# What kind of solutions does 2x^2 + 5x + 5 = 0 have?

Jul 10, 2015

$2 {x}^{2} + 5 x + 5 = 0$ has no real roots. It has two distinct complex roots which are complex conjugates of one another.

#### Explanation:

$f \left(x\right) = 2 {x}^{2} + 5 x + 5$ is of the form $a {x}^{2} + b x + c$ with $a = 2$, $b = 5$ and $c = 5$.

This has discriminant $\Delta$ given by the formula:

$\Delta = {b}^{2} - 4 a c = {5}^{2} - \left(4 \times 2 \times 5\right) = 25 - 40 = - 15$

Since the discriminant is negative, $f \left(x\right) = 0$ has no real roots. It only has complex ones.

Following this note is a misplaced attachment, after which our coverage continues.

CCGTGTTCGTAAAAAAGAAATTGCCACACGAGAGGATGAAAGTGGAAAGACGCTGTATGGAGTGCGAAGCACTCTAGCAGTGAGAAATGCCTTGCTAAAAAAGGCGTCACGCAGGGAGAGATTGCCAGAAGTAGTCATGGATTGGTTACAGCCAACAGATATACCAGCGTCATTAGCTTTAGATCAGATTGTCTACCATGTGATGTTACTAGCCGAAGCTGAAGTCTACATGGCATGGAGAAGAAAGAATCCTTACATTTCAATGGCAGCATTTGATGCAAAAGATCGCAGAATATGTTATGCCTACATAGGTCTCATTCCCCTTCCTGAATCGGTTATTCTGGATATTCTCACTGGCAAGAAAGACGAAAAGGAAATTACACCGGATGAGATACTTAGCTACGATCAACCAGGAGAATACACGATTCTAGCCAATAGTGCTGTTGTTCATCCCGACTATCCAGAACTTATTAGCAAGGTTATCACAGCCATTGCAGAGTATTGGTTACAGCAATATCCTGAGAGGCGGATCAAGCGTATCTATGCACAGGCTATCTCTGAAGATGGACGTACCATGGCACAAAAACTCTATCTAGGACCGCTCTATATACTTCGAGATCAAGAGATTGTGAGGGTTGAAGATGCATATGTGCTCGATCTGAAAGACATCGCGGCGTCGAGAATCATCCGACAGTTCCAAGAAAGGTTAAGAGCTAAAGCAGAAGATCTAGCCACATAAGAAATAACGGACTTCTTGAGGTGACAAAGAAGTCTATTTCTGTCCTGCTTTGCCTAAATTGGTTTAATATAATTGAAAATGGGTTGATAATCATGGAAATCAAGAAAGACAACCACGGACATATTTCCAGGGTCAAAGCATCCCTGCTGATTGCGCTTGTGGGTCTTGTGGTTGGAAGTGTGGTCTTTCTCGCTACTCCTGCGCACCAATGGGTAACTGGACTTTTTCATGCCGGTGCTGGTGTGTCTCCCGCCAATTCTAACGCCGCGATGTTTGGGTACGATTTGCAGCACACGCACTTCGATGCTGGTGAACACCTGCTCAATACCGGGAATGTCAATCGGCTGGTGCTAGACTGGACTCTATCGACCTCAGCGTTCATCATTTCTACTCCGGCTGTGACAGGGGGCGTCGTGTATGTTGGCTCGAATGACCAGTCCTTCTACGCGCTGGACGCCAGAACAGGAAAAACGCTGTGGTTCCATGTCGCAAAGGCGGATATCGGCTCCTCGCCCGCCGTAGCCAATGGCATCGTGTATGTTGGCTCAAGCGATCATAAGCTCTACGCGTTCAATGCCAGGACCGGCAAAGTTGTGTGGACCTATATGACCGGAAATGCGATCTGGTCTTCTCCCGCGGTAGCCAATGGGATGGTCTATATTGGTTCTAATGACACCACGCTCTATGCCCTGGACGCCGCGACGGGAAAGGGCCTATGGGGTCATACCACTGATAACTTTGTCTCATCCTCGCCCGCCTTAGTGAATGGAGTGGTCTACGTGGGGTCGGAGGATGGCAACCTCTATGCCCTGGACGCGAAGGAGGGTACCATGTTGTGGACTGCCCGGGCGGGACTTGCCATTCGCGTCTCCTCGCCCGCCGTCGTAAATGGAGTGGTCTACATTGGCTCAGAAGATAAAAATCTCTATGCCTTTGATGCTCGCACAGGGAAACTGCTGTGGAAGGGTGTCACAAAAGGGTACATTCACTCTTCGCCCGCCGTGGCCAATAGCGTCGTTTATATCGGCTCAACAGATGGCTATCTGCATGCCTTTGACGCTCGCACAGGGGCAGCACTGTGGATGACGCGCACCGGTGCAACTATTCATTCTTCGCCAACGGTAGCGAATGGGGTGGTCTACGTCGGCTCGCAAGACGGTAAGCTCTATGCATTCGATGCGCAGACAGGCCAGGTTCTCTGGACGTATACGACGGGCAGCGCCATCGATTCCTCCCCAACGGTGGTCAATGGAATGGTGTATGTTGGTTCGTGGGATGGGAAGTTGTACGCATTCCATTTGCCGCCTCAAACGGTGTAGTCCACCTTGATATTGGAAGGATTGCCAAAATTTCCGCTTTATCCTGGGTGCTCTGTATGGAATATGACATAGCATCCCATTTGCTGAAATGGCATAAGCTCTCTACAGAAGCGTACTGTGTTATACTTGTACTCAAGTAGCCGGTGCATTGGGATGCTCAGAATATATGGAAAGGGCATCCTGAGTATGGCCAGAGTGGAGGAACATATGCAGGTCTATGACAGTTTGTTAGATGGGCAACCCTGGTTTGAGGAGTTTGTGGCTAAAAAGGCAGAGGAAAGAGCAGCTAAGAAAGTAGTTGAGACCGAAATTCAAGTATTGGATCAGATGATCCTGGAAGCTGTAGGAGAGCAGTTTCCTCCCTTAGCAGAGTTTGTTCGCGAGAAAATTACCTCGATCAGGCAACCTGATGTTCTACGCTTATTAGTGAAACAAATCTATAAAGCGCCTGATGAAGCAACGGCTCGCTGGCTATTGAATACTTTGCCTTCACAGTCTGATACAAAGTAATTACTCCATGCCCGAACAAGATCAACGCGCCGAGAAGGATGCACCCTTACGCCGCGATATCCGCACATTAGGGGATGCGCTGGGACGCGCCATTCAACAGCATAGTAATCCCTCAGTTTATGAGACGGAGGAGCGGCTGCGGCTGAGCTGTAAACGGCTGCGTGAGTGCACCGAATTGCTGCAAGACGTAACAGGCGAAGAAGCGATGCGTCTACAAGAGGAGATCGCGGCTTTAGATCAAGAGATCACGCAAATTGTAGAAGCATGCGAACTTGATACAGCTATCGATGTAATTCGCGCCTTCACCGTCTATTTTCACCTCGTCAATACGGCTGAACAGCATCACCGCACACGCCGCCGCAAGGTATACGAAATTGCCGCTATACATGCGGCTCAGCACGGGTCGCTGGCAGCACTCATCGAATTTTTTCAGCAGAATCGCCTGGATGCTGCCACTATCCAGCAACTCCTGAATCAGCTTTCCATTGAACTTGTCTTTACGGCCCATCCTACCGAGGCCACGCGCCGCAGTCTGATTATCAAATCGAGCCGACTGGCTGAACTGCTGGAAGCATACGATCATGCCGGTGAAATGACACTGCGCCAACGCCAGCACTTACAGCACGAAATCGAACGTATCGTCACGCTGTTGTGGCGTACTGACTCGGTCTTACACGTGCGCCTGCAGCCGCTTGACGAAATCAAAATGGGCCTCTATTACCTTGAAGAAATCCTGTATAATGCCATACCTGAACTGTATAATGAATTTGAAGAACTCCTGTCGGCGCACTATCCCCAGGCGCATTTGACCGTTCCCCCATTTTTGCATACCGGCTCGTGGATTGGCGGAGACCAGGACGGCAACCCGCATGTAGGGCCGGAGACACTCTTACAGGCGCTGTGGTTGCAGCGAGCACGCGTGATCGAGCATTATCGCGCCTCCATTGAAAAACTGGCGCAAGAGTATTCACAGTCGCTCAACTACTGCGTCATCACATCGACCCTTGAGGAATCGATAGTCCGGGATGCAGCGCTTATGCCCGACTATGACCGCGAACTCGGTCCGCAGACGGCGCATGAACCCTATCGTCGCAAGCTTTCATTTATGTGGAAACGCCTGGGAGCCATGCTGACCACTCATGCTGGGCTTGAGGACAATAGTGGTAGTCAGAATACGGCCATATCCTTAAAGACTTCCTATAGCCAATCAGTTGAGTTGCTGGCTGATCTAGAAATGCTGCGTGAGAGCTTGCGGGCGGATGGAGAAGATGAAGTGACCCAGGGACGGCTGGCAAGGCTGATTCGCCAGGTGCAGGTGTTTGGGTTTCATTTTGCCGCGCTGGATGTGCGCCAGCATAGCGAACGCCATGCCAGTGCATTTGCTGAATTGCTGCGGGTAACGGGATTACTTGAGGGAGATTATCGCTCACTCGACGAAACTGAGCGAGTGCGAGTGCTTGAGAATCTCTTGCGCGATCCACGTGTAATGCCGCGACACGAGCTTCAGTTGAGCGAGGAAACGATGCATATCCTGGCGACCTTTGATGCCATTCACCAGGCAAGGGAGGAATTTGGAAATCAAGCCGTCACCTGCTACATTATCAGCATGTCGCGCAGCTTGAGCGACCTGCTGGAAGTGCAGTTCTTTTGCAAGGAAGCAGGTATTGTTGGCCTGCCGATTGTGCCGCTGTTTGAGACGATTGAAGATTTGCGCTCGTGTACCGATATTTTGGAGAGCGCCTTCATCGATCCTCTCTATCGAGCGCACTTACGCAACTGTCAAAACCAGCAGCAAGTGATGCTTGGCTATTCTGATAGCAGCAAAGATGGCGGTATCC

The quadratic formula still works, giving the roots as:

$x = \frac{- b \pm \sqrt{\Delta}}{2 a} = \frac{- 5 \pm \sqrt{- 15}}{2 \cdot 2}$

$= \frac{- 5 \pm i \sqrt{15}}{4}$

In general the various cases for the different values of the discriminant are as follows:

$\Delta > 0$ The quadratic equation has two distinct real roots. If $\Delta$ is a perfect square (and the coefficients of the quadratic are rational) then the roots are rational too.

$\Delta = 0$ The quadratic equation has one repeated real root. It is a perfect square trinomial.

$\Delta < 0$ The quadratic equation has no real roots. It has a conjugate pair of distinct complex roots.